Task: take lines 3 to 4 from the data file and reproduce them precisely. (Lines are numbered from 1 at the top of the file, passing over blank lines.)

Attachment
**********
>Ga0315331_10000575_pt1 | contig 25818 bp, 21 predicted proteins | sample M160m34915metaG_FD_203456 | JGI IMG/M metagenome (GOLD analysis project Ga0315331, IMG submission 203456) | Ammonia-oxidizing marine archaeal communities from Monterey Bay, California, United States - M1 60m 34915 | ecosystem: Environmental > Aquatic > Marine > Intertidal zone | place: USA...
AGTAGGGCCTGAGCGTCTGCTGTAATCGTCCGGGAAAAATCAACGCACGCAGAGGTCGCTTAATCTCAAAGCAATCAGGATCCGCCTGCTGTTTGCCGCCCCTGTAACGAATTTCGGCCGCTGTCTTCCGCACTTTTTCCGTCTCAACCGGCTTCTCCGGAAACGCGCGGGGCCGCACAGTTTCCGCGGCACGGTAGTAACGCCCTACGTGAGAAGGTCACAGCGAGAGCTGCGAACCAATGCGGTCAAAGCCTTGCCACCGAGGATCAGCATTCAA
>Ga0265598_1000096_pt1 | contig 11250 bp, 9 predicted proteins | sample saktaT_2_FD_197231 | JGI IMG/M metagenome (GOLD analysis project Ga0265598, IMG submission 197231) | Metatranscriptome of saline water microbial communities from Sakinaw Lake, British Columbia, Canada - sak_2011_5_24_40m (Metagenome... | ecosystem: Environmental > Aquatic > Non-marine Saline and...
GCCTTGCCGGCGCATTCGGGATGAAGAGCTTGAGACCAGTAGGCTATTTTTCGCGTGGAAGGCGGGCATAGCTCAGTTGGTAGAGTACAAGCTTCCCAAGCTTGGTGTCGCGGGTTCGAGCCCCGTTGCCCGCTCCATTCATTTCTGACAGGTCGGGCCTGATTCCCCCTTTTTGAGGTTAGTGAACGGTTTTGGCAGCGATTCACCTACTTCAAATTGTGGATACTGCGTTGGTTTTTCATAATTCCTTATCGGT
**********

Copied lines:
>Ga0265598_1000096_pt1 | contig 11250 bp, 9 predicted proteins | sample saktaT_2_FD_197231 | JGI IMG/M metagenome (GOLD analysis project Ga0265598, IMG submission 197231) | Metatranscriptome of saline water microbial communities from Sakinaw Lake, British Columbia, Canada - sak_2011_5_24_40m (Metagenome... | ecosystem: Environmental > Aquatic > Non-marine Saline and...
GCCTTGCCGGCGCATTCGGGATGAAGAGCTTGAGACCAGTAGGCTATTTTTCGCGTGGAAGGCGGGCATAGCTCAGTTGGTAGAGTACAAGCTTCCCAAGCTTGGTGTCGCGGGTTCGAGCCCCGTTGCCCGCTCCATTCATTTCTGACAGGTCGGGCCTGATTCCCCCTTTTTGAGGTTAGTGAACGGTTTTGGCAGCGATTCACCTACTTCAAATTGTGGATACTGCGTTGGTTTTTCATAATTCCTTATCGGT